Over 100 Olympians are represented by the ISL, including 41 Olympic gold medals from the 2016 Olympic Games.

As one of the biggest superstars in swimming, the launch of the new International Swimming League couldn’t have come along at a better time for Lilly King.

King, a two-time Olympic gold medalist, wrapped up her collegiate career with the Indiana Hoosiers this past March, and ventures into the world of professional sports just as swimming takes a leap forward.

“It’s really nice that I turned pro and now there is a league for pro swimmers,” said the 11-time World Champion in an interview. “There is a designated path for professionals that wasn’t really established even last year. I think it’s going to encourage more swimmers to stay in the sport after college.”

The ISL format has many similar aspects of college swimming in the United States, including team-based scoring, short course racing (albeit in meters rather than yards), and quick sessions.

King, 22, feels this will be more appealing to viewers and will aid in growing the sport.

“I think the single session and SCM (short course meters) format is going to make it more exciting to watch,” she said. “Having more meets being televised is also going to make swimming more visible to the public.”

In addition to the format being more engaging for the fans, the eight-time NCAA champion also thinks the athletes, particularly fellow U.S. swimmers, will enjoy the new rule-set.

“I know the American pro athletes definitely miss college swimming, so I think the team scoring will be giving us some flashbacks to our NCAA days.”

Two aspects the ISL has implemented outside of the pool is a zero tolerance stance on doping (any athlete with a positive test is not allowed to compete) and equal pay between men and women.

The former was an important aspect for King, especially as someone who has advocated for clean sport in the past.

“Having a zero tolerance stance on doping is something that I believe every league should have,” she said. “Cheaters should not be competing. End of story.”

As for equality between men and women in salary and prize money: “I think it’s great, but swimming has been one of the few sports that has had equal pay for a long time. Honestly, the swimmers just expect equal pay at this point.”

King will compete for the Cali Condors, one of four American-based clubs in the league. She is joined by a star-studded cast that includes fellow reigning individual World Champions Caeleb Dressel, Kylie Masse, and Olivia Smoliga.

The Condors will compete with the three other American clubs, the DC Trident, LA Current, and NY Breakers, for a spot in the league final in December throughout the regular season. Only two will make it through, along with the top-two European-based clubs.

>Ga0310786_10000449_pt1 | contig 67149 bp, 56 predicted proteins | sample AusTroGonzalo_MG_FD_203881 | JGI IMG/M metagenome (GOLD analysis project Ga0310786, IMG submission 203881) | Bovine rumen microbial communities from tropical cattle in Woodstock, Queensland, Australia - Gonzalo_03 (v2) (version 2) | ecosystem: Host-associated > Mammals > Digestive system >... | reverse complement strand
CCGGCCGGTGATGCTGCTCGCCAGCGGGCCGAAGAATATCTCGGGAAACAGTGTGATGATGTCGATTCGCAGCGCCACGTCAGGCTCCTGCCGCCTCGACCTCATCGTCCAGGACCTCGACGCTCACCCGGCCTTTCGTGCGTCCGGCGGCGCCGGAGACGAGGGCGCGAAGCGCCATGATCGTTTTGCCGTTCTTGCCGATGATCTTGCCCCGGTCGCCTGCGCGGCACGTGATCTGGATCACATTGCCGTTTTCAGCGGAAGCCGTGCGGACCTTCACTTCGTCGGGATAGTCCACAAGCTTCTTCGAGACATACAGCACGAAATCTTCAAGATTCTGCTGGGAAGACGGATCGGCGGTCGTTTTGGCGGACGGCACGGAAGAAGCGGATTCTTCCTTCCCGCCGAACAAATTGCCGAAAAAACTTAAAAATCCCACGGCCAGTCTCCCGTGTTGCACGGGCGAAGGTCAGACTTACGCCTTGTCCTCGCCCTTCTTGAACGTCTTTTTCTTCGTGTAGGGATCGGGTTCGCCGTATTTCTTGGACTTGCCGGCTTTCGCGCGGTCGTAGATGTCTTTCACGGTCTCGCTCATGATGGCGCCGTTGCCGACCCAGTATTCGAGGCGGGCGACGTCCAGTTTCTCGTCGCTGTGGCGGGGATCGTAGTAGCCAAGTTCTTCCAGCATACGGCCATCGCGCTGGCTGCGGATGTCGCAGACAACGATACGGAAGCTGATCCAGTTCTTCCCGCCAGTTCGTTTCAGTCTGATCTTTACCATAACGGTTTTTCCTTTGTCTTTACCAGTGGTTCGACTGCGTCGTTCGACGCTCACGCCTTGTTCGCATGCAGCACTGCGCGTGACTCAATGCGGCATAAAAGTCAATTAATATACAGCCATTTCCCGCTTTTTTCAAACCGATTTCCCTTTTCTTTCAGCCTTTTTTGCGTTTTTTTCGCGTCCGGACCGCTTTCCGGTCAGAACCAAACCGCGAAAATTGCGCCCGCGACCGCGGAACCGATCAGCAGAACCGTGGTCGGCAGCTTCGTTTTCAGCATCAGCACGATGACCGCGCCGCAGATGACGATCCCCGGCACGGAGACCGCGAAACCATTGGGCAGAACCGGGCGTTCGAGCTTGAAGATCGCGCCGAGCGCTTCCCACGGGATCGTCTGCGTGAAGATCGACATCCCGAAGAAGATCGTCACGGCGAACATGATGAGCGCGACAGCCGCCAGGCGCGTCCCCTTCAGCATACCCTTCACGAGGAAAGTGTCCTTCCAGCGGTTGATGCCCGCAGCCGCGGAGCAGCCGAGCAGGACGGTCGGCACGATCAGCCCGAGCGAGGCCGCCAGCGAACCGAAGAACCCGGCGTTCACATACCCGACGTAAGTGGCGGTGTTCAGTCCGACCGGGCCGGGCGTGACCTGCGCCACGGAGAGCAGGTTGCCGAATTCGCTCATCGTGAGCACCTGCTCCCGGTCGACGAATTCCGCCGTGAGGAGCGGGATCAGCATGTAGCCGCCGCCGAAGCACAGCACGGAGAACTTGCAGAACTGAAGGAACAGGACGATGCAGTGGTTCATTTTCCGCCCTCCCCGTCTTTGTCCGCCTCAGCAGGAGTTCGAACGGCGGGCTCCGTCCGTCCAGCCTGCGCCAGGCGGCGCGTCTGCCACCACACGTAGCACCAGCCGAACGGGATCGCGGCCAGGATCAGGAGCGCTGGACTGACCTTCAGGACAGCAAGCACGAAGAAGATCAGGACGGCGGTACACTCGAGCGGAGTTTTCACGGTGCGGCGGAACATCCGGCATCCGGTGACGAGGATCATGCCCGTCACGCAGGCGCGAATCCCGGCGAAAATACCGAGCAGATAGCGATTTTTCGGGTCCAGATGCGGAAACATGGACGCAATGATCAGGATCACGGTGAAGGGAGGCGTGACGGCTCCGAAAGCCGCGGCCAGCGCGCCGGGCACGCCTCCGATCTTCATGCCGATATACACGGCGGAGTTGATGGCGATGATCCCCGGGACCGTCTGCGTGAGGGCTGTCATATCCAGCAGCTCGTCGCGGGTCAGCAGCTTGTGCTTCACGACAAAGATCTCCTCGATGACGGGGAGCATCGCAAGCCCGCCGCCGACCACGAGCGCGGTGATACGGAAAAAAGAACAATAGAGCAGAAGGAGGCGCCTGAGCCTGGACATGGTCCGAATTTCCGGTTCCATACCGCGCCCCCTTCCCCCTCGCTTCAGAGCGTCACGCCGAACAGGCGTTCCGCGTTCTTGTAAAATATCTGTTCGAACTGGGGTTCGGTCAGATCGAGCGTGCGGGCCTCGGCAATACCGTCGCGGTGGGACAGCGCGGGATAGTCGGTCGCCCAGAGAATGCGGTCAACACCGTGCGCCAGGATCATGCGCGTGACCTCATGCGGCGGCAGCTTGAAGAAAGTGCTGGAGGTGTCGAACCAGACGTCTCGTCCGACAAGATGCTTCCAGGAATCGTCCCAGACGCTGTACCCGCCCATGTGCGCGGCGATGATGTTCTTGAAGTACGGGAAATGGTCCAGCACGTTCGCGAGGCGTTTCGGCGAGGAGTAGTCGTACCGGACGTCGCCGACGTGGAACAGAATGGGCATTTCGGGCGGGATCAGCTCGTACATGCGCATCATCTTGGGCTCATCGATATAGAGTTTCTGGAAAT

On the opposing U.S. squads King finds Indiana training partners Cody Miller (Trident), Blake Pieroni, and Annie Lazor (both Current) with whom she anticipates a healthy rivalry brewing.

“We trash talk even when we are on the same team! But there will for sure be arguments over who is going to win.”

King also looks forward to matching up with Canadians Kierra Smith (Euro-based Energy Standard of France) and Sydney Pickrem (Euro-based London Roar), two athletes who have finished as the runner-up to King in the 200 breaststroke in previous years at NCAAs.

“I love racing both of them,” she said. “I am excited to continue racing short course.”

King has only raced in a SCM pool a handful of times in her career, but found plenty of success winning four gold medals and one silver at the 2016 Short Course World Championships in Windsor, Ontario.

Her Condors will kick off the ISL season in the opening match on October 5th and 6th in her home state of Indiana at the Indiana University Natatorium at IUPUI against the Trident, Energy Standard, and the Italy-based Aqua Centurions.

About the ISL: The International Swimming League is a global professional swimming competition launching in 2019 with teams in both Europe (Italy-based Aqua Centurions, France-based Energy Standard, Hungary-based Iron, and London Roar) and the United States (Cali Condors, DC Trident, LA Current, NY Breakers). The inaugural season will include matches in Indianapolis IN, Naples ITA, Lewisville TX, Budapest HUN, College Park MD, London GBR, and the championship finale at the 12,000-seat Mandalay Bay Events Center in Las Vegas, NV. The ISL aims to create groundbreaking projects, in both form and content, exploring the full potential of competitive swimming while securing sustainable commercial growth in the sport.

Key Dates:

5-6 October 2019 – IU Natatorium, Indianapolis, USA

12-13 October 2019 – Aquatic Swimming Complex, Naples, Italy

19-20 October 2019 – The LISD Westside Aquatic Center, Lewisville, Texas, USA

26-27 October 2019 – Duna Area, Budapest, Hungary

16-17 November 2019 – Natatorium at the Eppley Recreation Center, Maryland, USA

23-24 November 2019 – London Aquatic Centre, Great Britain

20-21 December 2019 – Mandalay Bay Resort and Casino, Las Vegas, USA

ISL SOCIAL: Keep up with all the latest ISL news by following @iswimleague on Instagram and Twitter and @internationalswimmingleague on Facebook. Visit

Media Contact: James Mulligan ([email protected])  

International Swimming League Ltd

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